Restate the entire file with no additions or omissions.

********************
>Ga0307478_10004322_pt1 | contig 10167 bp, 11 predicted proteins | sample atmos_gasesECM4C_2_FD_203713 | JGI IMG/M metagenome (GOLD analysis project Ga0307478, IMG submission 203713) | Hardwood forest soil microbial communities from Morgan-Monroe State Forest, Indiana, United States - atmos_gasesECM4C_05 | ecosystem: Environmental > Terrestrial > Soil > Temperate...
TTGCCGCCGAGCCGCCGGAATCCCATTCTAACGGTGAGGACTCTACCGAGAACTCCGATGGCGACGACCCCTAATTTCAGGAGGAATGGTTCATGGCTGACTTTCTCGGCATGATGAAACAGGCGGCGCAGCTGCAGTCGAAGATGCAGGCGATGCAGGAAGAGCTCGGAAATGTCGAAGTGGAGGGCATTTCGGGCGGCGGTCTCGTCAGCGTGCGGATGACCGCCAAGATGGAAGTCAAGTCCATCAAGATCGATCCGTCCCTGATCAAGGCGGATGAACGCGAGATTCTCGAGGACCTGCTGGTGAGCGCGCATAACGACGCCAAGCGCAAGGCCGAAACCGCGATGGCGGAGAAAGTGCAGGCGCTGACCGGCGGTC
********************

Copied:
>Ga0307478_10004322_pt1 | contig 10167 bp, 11 predicted proteins | sample atmos_gasesECM4C_2_FD_203713 | JGI IMG/M metagenome (GOLD analysis project Ga0307478, IMG submission 203713) | Hardwood forest soil microbial communities from Morgan-Monroe State Forest, Indiana, United States - atmos_gasesECM4C_05 | ecosystem: Environmental > Terrestrial > Soil > Temperate...
TTGCCGCCGAGCCGCCGGAATCCCATTCTAACGGTGAGGACTCTACCGAGAACTCCGATGGCGACGACCCCTAATTTCAGGAGGAATGGTTCATGGCTGACTTTCTCGGCATGATGAAACAGGCGGCGCAGCTGCAGTCGAAGATGCAGGCGATGCAGGAAGAGCTCGGAAATGTCGAAGTGGAGGGCATTTCGGGCGGCGGTCTCGTCAGCGTGCGGATGACCGCCAAGATGGAAGTCAAGTCCATCAAGATCGATCCGTCCCTGATCAAGGCGGATGAACGCGAGATTCTCGAGGACCTGCTGGTGAGCGCGCATAACGACGCCAAGCGCAAGGCCGAAACCGCGATGGCGGAGAAAGTGCAGGCGCTGACCGGCGGTC